It is not known whether the Holy Family was part of a collection of small sacred images in his private apartments, which were intimately decorated with biblical and mythological scenes; or placed in the palace chapel, or indeed, anywhere else in the vast palace. One of many manuscript guides to the libraries, churches, palaces and art collections of Rome, written between 1660-1664, mentions about eighty Montalto paintings and sculptures providing evidence that Alessandro was a keen collector and patron of contemporary Italian artists of the late sixteenth/early seventeenth-century.6 Though Annibale is not mentioned, Antonio Carracci is, which is rather surprising but the painting may have already left the family's collection by this date and Fioravante Martinelli was writing some years after the events of 1590s. Though the list is helpful, it does not tell us the location of the art works in the palace so we can only speculate. 

There would certainly have been a chapel because 'cardinals, bishops, and regular prelates were entitled to chapels by virtue of their status'.7 Bellori maintains that the Carracci piece was copied from the moment it was completed so perhaps it was positioned somewhere semi public such as a chapel. Although I haven't found any descriptions of the private chapel at the Palazzo Montalto, Stephanie Walker et al offer a description of a chapel for a palatial non-church household, that is to say, not belonging to a cardinal; 'it was a small, simple room, invisible within the palace unless the door should happen to be open...[t]he household gathered in the anteroom observed the mass within and the prince would hear the service privately, a small window opening from the chapel to another room. The painted and stucco decorations and, especially, the precious liturgical articles signalled the importance of the chapel'.8 It is conceivable that these plans would be similar to other religious spaces in grand palaces of the same type and period but the scale of Montalto's household and sophisticated musical requirements must have required something more than a 'small, simple room'.

From here I want to examine his music collection and extensive library. Work on his musical influence has been studied and a catalogue of composers and poets has been produced which should enable me to connect the arts of music, poetry and painting. As a contrast to other Renaissance, Alessandro seems to have been more interested in history and the liberal arts, rather than the natural and practical sciences. I like to imagine that the dreamy nature, compositional elegance and harmony of the Montalto Madonna inspired him in his private spiritual devotions, but importantly provided an intellectual focus for him and his friends.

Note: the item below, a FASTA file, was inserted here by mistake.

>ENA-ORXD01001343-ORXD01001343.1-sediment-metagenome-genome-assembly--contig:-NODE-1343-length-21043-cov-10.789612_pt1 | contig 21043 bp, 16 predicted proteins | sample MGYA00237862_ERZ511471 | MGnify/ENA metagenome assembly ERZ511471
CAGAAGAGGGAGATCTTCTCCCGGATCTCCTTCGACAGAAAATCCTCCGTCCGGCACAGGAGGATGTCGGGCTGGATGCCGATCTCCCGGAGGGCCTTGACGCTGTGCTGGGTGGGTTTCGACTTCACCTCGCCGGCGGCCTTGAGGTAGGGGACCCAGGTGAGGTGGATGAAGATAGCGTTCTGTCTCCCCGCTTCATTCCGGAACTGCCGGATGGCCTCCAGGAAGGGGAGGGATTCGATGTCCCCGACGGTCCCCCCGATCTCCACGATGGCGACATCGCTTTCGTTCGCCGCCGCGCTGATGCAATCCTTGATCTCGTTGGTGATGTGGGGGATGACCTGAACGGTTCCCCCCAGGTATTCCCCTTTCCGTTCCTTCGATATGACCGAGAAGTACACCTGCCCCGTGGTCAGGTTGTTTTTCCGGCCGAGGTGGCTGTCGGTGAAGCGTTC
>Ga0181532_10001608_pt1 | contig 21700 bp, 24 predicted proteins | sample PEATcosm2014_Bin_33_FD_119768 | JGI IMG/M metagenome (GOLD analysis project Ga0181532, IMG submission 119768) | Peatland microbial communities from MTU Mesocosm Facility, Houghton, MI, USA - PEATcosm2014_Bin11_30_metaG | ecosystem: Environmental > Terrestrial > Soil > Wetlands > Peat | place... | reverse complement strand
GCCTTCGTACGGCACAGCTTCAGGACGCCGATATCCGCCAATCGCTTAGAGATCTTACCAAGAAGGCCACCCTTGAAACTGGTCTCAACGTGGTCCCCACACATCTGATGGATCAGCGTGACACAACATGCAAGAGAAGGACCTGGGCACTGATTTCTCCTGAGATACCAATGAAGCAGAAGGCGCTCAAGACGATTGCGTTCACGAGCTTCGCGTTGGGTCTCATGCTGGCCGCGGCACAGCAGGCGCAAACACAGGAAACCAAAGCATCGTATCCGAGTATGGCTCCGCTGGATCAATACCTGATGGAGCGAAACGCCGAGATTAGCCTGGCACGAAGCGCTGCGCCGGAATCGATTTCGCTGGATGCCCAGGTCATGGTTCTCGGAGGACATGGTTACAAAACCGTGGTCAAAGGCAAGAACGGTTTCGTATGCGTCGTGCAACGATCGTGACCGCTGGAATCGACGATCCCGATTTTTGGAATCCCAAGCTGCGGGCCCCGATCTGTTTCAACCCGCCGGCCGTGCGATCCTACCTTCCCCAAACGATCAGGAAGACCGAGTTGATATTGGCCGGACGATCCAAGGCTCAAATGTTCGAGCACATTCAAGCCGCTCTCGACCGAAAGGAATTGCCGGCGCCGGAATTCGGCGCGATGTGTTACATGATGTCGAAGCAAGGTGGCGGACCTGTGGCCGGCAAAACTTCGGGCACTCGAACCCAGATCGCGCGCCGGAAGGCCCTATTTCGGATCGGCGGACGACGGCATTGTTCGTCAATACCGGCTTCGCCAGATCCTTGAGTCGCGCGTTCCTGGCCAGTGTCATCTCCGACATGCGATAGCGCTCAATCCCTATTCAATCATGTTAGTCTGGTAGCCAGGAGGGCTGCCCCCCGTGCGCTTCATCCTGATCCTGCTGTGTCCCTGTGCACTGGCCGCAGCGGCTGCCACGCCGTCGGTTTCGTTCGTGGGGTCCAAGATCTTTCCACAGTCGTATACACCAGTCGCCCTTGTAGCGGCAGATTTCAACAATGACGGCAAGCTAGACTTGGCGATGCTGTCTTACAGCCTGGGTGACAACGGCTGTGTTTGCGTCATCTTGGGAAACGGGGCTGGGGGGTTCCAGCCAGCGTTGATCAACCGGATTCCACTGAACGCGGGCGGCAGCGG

Painters and poets have always had equal power of inventive imagination, or of poetic licence. And taking Horace's views further, I'd like to consider the musician's power of invention not to imitate nature but to enhance, evoke and better it. We even talk about the colour, tone and rythm in art, music and poetry. The different narratives within the painting cross over, harmonise and play with one another in a way which was being explored by revolutionary contemporary composers like Monteverdi. Yes, Carracci's Madonna and child are there to worship, but Joseph and St John the Baptist are oblivious to Christ in the depths of their literary/philosophical/religious disputations - the power of the written word and underlying imagination of poetry and music in all these images is paramount. 

1L. Keith, L, 'Annibale Carracci's "Montalto Madonna"'. National Gallery Technical Bulletin Vol 29, pp 46–59.  

2John Walter Hill, Roman Monody, Cantata, and Opera from the Circles Around Cardinal Montalto, Volume 1, (Oxford, Oxford University Press, 1997), p4

3For a complete discussion about these guides, see Margaret Daly Davis, 'Giovan Pietro Bellori and the "Nota delli musei, librerie, galerie, et ornamenti di statue e pitture ne' palazzi, nelle case, e ne' giardini di Roma" (1664): Modern libraries and ancient painting in Seicento Rome', Zeitschrift für Kunstgeschichte, 68. Bd., H. 2 (2005), pp. 191-233

4John Walter Hill, p15

5John Walter Hill, p20

6Cesare D'Onofrio, Roma nel Seicento (Florence, 1969)

7Stefanie Walker and Frederick Hammond, ed, Life and the arts in the baroque palaces of Rome = Ambiente barocco, (New Haven, Conn. : Yale University Press, 1999), p30

8Stefanie Walker and Frederick Hammond, p29